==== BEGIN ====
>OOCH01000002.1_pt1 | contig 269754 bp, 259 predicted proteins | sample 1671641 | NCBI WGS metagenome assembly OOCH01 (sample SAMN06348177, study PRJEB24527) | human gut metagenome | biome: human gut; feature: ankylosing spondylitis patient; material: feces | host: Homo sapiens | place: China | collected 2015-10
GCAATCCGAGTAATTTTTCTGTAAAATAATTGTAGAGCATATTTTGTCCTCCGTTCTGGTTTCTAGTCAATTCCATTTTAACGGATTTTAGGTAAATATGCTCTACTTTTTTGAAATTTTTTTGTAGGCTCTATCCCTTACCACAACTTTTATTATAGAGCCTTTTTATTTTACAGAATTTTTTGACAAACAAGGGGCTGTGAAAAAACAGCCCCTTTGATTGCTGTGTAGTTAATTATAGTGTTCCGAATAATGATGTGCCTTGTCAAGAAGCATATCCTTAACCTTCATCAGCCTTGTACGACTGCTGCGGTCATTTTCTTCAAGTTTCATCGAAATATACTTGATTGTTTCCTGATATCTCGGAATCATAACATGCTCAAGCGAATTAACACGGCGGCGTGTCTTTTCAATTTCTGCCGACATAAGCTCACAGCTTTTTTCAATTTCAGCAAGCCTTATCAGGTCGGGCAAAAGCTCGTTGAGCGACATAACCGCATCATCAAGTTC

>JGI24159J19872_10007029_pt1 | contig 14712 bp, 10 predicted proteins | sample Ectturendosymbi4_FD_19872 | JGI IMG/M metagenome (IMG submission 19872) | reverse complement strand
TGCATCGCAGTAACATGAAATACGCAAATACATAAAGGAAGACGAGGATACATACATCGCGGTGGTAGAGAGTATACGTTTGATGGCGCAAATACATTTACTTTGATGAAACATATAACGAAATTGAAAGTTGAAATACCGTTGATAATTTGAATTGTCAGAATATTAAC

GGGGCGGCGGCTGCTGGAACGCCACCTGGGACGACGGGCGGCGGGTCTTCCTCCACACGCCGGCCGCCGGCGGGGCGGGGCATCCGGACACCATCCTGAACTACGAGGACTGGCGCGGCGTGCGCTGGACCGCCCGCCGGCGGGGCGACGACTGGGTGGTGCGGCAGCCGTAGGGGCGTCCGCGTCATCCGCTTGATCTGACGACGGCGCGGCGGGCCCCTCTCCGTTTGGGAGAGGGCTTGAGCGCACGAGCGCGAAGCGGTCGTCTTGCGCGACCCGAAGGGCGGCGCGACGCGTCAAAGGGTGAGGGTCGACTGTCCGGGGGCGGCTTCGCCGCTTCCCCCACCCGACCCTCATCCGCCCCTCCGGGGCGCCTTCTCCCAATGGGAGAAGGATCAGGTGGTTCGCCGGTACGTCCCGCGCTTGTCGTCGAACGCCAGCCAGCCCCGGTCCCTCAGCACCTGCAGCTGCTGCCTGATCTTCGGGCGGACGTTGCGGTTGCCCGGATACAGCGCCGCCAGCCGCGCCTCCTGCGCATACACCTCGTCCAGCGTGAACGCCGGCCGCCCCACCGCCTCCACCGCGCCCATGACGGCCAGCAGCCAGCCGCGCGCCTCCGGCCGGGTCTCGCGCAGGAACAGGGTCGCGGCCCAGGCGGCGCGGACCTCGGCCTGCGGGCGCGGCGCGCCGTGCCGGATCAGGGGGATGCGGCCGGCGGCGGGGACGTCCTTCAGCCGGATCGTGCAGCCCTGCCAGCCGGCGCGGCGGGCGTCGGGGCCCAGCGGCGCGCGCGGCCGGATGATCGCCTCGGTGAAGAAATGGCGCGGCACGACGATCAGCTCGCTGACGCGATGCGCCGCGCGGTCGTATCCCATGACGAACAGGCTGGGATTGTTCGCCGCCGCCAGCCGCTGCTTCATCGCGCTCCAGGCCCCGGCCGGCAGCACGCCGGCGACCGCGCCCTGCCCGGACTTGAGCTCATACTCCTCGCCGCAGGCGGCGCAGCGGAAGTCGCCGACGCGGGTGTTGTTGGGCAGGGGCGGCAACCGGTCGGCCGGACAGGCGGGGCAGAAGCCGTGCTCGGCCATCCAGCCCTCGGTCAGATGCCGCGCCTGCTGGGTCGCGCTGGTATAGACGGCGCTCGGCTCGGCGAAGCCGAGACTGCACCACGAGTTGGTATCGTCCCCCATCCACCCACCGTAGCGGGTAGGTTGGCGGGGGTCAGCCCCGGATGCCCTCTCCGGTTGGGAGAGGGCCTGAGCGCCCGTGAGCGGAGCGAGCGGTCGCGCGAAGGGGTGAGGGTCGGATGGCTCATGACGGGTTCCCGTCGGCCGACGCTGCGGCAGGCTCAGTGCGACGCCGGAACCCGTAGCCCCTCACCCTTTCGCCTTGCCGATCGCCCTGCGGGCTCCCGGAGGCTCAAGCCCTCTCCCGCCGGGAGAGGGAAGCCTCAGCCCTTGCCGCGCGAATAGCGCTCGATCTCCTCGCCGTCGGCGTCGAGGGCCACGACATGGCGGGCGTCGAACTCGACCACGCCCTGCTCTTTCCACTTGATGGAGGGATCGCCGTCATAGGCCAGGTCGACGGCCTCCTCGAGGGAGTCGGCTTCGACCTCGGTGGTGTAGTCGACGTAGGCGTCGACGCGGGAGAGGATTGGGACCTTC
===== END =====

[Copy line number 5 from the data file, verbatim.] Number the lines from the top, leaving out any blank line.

GGGGCGGCGGCTGCTGGAACGCCACCTGGGACGACGGGCGGCGGGTCTTCCTCCACACGCCGGCCGCCGGCGGGGCGGGGCATCCGGACACCATCCTGAACTACGAGGACTGGCGCGGCGTGCGCTGGACCGCCCGCCGGCGGGGCGACGACTGGGTGGTGCGGCAGCCGTAGGGGCGTCCGCGTCATCCGCTTGATCTGACGACGGCGCGGCGGGCCCCTCTCCGTTTGGGAGAGGGCTTGAGCGCACGAGCGCGAAGCGGTCGTCTTGCGCGACCCGAAGGGCGGCGCGACGCGTCAAAGGGTGAGGGTCGACTGTCCGGGGGCGGCTTCGCCGCTTCCCCCACCCGACCCTCATCCGCCCCTCCGGGGCGCCTTCTCCCAATGGGAGAAGGATCAGGTGGTTCGCCGGTACGTCCCGCGCTTGTCGTCGAACGCCAGCCAGCCCCGGTCCCTCAGCACCTGCAGCTGCTGCCTGATCTTCGGGCGGACGTTGCGGTTGCCCGGATACAGCGCCGCCAGCCGCGCCTCCTGCGCATACACCTCGTCCAGCGTGAACGCCGGCCGCCCCACCGCCTCCACCGCGCCCATGACGGCCAGCAGCCAGCCGCGCGCCTCCGGCCGGGTCTCGCGCAGGAACAGGGTCGCGGCCCAGGCGGCGCGGACCTCGGCCTGCGGGCGCGGCGCGCCGTGCCGGATCAGGGGGATGCGGCCGGCGGCGGGGACGTCCTTCAGCCGGATCGTGCAGCCCTGCCAGCCGGCGCGGCGGGCGTCGGGGCCCAGCGGCGCGCGCGGCCGGATGATCGCCTCGGTGAAGAAATGGCGCGGCACGACGATCAGCTCGCTGACGCGATGCGCCGCGCGGTCGTATCCCATGACGAACAGGCTGGGATTGTTCGCCGCCGCCAGCCGCTGCTTCATCGCGCTCCAGGCCCCGGCCGGCAGCACGCCGGCGACCGCGCCCTGCCCGGACTTGAGCTCATACTCCTCGCCGCAGGCGGCGCAGCGGAAGTCGCCGACGCGGGTGTTGTTGGGCAGGGGCGGCAACCGGTCGGCCGGACAGGCGGGGCAGAAGCCGTGCTCGGCCATCCAGCCCTCGGTCAGATGCCGCGCCTGCTGGGTCGCGCTGGTATAGACGGCGCTCGGCTCGGCGAAGCCGAGACTGCACCACGAGTTGGTATCGTCCCCCATCCACCCACCGTAGCGGGTAGGTTGGCGGGGGTCAGCCCCGGATGCCCTCTCCGGTTGGGAGAGGGCCTGAGCGCCCGTGAGCGGAGCGAGCGGTCGCGCGAAGGGGTGAGGGTCGGATGGCTCATGACGGGTTCCCGTCGGCCGACGCTGCGGCAGGCTCAGTGCGACGCCGGAACCCGTAGCCCCTCACCCTTTCGCCTTGCCGATCGCCCTGCGGGCTCCCGGAGGCTCAAGCCCTCTCCCGCCGGGAGAGGGAAGCCTCAGCCCTTGCCGCGCGAATAGCGCTCGATCTCCTCGCCGTCGGCGTCGAGGGCCACGACATGGCGGGCGTCGAACTCGACCACGCCCTGCTCTTTCCACTTGATGGAGGGATCGCCGTCATAGGCCAGGTCGACGGCCTCCTCGAGGGAGTCGGCTTCGACCTCGGTGGTGTAGTCGACGTAGGCGTCGACGCGGGAGAGGATTGGGACCTTC